Flourishing Families 2021 Parent Resource Guide for Families with Special Needs

Page 20

Jody Lee Cates

Rebuilding Trust After Big Blunders Imagine arriving at school to pick up your child from the curb where he waits every day with an aide, but he’s not there. Or, picture your reaction if you discovered that the carefully crafted curriculum plan for your student was ignored because it was “too difficult to implement,” according to a substitute teacher. Unfortunate incidents like these often lead to heated conversations and broken relationships. But mistakes happen. Systems fail. Caregivers mess up. Even parents blow it from time to time.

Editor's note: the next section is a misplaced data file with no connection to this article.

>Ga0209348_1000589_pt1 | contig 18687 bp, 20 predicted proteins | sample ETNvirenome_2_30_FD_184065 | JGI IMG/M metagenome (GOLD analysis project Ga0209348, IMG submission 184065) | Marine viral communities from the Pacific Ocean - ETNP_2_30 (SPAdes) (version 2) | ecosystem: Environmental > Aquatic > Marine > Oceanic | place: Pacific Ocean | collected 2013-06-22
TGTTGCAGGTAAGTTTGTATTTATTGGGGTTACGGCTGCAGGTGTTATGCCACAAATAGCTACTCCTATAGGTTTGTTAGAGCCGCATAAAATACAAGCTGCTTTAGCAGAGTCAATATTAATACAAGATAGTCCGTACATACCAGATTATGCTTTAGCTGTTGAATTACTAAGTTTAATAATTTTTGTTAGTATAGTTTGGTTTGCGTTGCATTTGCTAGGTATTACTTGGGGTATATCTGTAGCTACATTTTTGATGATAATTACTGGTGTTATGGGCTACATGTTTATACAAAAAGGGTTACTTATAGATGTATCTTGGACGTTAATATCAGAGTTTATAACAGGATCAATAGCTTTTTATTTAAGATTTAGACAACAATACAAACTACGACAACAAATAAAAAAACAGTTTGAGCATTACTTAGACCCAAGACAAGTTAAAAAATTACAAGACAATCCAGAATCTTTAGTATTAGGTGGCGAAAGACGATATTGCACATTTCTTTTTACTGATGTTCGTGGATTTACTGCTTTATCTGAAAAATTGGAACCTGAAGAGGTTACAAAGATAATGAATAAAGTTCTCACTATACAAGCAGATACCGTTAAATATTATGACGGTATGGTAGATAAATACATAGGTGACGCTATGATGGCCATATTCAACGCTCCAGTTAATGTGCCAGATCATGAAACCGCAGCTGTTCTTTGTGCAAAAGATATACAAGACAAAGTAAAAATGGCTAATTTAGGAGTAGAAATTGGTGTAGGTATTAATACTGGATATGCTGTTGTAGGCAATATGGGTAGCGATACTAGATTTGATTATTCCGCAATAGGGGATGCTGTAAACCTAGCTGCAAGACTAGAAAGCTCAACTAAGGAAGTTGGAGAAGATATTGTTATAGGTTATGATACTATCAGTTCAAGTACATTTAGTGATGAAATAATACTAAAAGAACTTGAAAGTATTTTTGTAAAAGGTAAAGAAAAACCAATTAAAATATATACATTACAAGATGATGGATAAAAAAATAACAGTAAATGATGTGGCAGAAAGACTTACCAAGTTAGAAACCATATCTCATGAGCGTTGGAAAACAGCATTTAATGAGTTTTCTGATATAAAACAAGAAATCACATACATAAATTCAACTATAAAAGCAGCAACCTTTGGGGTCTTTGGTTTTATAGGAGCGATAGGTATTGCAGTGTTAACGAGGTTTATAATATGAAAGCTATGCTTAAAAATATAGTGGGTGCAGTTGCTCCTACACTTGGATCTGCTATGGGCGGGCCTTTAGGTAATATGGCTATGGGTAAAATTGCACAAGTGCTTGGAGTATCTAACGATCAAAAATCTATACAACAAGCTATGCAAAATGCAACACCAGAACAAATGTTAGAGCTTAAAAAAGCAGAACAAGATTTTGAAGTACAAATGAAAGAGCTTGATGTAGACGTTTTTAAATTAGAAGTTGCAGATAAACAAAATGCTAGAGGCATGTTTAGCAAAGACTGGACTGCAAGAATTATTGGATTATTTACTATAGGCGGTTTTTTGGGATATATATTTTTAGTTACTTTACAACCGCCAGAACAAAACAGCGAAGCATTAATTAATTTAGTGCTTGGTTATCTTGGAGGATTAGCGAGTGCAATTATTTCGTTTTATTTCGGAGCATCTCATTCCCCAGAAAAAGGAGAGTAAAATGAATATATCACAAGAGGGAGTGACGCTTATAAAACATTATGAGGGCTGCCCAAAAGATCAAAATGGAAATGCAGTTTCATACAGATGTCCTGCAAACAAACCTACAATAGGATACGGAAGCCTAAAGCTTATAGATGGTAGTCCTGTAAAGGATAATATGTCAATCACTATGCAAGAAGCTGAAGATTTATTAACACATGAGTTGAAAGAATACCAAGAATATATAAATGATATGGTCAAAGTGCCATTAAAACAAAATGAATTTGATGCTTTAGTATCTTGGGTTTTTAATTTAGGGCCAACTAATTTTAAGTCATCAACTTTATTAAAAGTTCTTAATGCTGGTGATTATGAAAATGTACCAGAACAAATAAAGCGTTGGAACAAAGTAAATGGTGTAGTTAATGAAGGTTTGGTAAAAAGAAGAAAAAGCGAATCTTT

Whether it’s a miscommunication or an actual failure, the bottom line is that when there’s a team of people helping to educate and care for your child, it’s likely that somewhere along the way, someone will let you (or your child) down. So, what do you do when a blunder seems insurmountable? First, assess whether or not the person in question is ultimately beneficial to your child’s well-being. When it’s in your child’s best interest to stay the course and repair the relationship, here’s how to rebuild trust and move forward with confidence.

20 • SNRFSD.org • SanDiegofamily.com • flourishing families 2021

Check your emotions and ask a lot of questions. Feeling frustrated or angry are normal reactions when something goes wrong, but angry demands are rarely productive. The most urgent concern is to discern and act immediately if your child is in danger. Once his safety is secure, start gathering information about the incident to gain a complete understanding of what happened. Take time to collect your thoughts and cool your emotions. Asking questions like “Can you help me understand how this happened?” will